Wednesday, October 28, 2009

Getting ready for winter

The storm windows are in, the stove is fired up, and it's getting cold.

This guy feasted on all Ken's remaining sunflower heads. While doing amazing acrobatics. Who'd have thought that he could perch atop sunflowers taller than us, hopping around like he was walking on clouds. With a full belly, hopefully he's ready for winter.

Sunday, October 11, 2009

Hey, Moe!

If you've read this one before - sorry you have to look at my legs again. (Ick). The story's back for a contest - and we could use some financial help now! So, bear with us! More (new) material soon.

This post was written for as part of a sweepstakes sponsored by True Value.

A friend recently commented that the projects we post on the blog are all so nice and inspirational. But behind the scenes, our projects are much more like a Three Stooges episode.

Take tonight for example.

I spent all day finishing sanding all the little annoying cracks and crevices on a dresser I recently bought for Ken's birthday (it's not a surprise, obviously). After dinner, I did the final sand and began staining it.

As I walked around from one side to another, the stain can slipped from my hand and splattered all over the garage floor, several tools, a big tool box, the chop saw, and me.

At that very moment, Ken came walking out of the house - he had answered the phone and was bringing it out to me. Barefoot. As I hollered about having a stain emergency and I couldn't talk, and he began trying to explain it to my mom on the phone, he stepped on a weirdly-shaped wood scrap in the driveway (leftover from the other day's fence-capade) and shouted as he hurt his foot.

He hustled my mom off the phone (I called back), and came over to laugh at my leopard-print self (and grump about the tools, which I later cleaned).

Of course, I was in the middle of staining the dresser so I couldn't stop - so I threw an old pair of pajama pants on the mess (they were in the rag pile) and kept going. I ran out of stain - it being all over the floor - and had to use the stain-soaked pajama-pants rag from the floor to squeeze out the last little bit of coverage. Happy Freakin' Birthday, honey.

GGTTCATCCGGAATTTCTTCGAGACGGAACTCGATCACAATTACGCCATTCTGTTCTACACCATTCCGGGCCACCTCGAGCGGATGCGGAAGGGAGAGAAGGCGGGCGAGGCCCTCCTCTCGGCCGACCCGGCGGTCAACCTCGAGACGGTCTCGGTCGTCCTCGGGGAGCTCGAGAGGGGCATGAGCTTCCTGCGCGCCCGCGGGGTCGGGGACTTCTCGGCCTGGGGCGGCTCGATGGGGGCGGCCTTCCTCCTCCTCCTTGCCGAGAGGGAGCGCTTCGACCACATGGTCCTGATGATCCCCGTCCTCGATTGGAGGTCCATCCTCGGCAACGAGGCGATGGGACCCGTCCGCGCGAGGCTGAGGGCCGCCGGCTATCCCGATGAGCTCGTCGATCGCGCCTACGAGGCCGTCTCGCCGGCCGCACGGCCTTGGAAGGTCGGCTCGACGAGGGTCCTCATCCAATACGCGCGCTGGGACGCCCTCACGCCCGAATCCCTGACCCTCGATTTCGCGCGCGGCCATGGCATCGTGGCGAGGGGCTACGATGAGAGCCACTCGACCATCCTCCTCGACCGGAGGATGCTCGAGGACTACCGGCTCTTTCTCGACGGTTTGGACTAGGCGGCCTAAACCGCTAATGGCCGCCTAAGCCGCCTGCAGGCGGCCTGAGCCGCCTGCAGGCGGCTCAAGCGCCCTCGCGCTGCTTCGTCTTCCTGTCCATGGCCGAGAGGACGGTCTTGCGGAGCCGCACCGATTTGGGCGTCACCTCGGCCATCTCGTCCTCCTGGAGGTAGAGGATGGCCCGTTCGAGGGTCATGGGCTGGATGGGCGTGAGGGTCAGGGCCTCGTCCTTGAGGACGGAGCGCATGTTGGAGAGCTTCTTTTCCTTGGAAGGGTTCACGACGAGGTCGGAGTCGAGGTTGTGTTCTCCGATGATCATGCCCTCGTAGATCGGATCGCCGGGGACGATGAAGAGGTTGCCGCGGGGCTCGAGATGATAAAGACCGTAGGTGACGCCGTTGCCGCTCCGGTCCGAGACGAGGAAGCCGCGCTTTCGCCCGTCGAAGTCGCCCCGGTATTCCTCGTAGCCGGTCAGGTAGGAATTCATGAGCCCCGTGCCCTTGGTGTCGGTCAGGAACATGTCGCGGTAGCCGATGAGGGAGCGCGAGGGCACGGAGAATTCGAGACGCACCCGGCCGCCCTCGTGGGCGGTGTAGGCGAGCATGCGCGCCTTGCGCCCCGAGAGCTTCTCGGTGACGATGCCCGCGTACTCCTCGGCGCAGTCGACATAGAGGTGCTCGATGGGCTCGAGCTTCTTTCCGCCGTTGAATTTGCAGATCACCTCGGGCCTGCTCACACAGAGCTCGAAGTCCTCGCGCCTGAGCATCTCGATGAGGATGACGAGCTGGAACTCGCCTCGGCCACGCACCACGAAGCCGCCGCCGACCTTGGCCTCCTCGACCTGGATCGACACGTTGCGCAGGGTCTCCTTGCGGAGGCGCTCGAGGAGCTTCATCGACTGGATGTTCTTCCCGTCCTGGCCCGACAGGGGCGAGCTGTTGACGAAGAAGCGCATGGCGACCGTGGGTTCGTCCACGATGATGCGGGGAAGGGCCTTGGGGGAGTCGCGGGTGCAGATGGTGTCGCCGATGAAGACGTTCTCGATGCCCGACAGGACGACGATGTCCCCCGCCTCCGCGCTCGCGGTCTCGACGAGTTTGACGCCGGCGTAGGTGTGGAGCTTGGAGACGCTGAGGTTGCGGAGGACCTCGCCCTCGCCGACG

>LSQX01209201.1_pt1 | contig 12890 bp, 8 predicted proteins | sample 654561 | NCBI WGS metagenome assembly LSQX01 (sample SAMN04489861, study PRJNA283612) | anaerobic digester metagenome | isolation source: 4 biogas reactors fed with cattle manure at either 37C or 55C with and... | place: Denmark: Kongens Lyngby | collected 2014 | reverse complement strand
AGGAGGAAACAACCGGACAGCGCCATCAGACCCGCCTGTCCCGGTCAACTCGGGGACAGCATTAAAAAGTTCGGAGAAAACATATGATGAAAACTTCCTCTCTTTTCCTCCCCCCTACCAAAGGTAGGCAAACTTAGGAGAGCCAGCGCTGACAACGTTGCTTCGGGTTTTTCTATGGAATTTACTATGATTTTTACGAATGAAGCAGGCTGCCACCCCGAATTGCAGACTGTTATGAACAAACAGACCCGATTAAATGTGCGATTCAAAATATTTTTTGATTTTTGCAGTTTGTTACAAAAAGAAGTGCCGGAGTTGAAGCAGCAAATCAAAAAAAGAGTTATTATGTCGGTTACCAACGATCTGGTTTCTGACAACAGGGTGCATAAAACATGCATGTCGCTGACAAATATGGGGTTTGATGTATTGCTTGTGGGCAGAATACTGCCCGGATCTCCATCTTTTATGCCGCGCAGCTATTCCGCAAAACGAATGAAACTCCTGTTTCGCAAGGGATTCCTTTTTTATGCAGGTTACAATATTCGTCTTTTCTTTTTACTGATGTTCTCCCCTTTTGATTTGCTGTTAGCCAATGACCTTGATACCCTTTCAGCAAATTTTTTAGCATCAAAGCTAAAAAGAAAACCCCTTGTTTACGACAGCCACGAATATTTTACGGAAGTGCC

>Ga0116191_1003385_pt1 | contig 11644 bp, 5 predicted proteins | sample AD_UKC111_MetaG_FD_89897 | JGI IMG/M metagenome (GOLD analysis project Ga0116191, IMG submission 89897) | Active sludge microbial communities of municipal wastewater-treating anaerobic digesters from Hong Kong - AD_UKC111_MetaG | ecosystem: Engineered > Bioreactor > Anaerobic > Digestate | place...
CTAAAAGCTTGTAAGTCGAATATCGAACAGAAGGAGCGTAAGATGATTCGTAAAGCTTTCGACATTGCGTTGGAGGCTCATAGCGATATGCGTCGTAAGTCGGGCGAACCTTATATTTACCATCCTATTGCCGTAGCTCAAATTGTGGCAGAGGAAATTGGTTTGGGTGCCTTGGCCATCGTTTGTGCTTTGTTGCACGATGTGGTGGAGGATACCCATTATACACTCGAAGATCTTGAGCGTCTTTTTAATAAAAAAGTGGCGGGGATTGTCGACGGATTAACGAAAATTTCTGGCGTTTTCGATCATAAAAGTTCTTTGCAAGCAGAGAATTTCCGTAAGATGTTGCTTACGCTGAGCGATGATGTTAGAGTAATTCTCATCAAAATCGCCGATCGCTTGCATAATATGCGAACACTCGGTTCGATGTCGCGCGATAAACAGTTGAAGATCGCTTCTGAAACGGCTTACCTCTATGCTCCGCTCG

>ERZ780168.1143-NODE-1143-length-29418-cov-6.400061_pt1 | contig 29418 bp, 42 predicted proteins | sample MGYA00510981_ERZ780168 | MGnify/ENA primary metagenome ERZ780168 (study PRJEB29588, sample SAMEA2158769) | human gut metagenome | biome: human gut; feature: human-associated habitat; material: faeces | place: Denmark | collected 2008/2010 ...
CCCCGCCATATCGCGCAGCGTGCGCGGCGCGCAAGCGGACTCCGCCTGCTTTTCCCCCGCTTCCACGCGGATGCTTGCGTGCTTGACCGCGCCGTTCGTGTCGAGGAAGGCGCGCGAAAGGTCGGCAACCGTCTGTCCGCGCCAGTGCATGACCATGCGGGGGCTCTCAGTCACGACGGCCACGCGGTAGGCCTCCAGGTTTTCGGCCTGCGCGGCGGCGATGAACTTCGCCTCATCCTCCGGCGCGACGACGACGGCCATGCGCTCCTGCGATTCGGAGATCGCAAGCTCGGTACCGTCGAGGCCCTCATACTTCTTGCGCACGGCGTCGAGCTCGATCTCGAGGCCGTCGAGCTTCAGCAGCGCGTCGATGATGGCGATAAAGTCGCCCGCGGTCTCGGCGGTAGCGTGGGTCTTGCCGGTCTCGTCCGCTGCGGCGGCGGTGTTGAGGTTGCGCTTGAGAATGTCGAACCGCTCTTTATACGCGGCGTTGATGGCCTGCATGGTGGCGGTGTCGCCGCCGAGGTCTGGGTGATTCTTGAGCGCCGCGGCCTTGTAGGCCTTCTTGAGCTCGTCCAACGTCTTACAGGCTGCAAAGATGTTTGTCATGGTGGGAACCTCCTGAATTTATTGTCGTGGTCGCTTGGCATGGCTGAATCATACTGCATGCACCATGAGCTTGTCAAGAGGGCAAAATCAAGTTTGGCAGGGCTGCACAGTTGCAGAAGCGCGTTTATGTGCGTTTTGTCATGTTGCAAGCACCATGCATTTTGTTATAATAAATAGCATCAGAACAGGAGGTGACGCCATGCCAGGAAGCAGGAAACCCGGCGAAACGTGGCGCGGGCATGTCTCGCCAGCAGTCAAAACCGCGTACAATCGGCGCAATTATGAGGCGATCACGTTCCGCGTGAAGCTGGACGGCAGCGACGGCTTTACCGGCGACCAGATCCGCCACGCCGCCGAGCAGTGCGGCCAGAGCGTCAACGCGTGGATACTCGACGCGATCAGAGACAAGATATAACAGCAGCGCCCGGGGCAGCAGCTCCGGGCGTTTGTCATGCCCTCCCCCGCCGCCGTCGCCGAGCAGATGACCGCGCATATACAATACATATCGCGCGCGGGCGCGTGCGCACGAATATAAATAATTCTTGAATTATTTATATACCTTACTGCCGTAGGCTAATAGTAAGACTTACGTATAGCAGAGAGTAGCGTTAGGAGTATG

Once I finished, I wiped off all the tools off and went in to shower. Yuck. After ruining a loofah, a nail brush, and giving up, I stepped out of the shower only to have a huge moth fly right into my wet hair. Superb.

So, here I sit in my pajamas, ready for bed at 8:10, as soon as I finish this margarita while keeping my stainy feet off anything important.

Tomorrow we'll start over in a (hopefully) less Stooge-y way, and attempt to finish the back fence. That is, if we can keep from clunking our heads together long enough.

Good night!

Saturday, October 3, 2009

Privacy, please!

Every time we have guests over, we remember that the guest room door doesn't close all the way, and we add it to the list of things to do. Somehow, it never actually gets written down on the actual list of things to do - and we forget. Then, guests are over again, and doh! we forgot to fix the door. So they have limited privacy, and run the risk of having cats but in & wake them up, or the dog breaking into the room while we're out and eating their belongings (e.g., a clean (thankfully) baby diaper - sorry Daniel!).

We've had guests the last couple of weekends - the last of the summer season before we button up the house - and somehow I remembered to fix the door before they arrived (ok, so it was like 3 hours before they arrived, but still before!

I did a bad, bad thing and planed the top down until it fit. I always feel guilty doing that after swearing about other people doing it - but we had tried everything else in this case. So I planed and made a huge mess (in the room I'd just cleaned) for about 45 minutes. The door closed!

But it didn't latch. It was going to be one of those projects. Ugh. I noticed that the little latch was not going into the strikeplate - a common problem, and it usually is rectified by shimming out the strikeplate. After we removed about 8 metric tons of paint from the trim, things tend be a bit slimmer. So I got to try out an idea we had.

Last year, we were thinking about shimming out strikeplates, and we thought it might be a clever thing to use a piece of leather as the shim - it's easier to cut, we could get brown (and not have to stain it), and you could easily add multiple thicknesses. Plus, if you make a mistake, you can easily trim it or make a new one.

So we bought this hideous (leather) purse at the thrift store for like 25 cents*. And then it sat around in the closet for a long time (carefully stashed lest someone think I would own this thing). Here was the opportunity to try it out. I cut a piece out of the flap, traced the strikeplate, and reinstalled it with the leather shim behind it - which worked out perfectly.
Unfortunately, though I think the shim was necessary in the end, it turned out that the strikeplate was too low on the jamb and the latch still wouldn't grab! So, back to the garage for the chisels, I re-cut the mortise, then reinstalled the strikeplate and leather shim - and it stayed shut! Finally, some privacy for guests. And it only took about 2 hours - 1:55 more than I estimated. As per usual.
* There's no cents sign on a keyboard? Huh.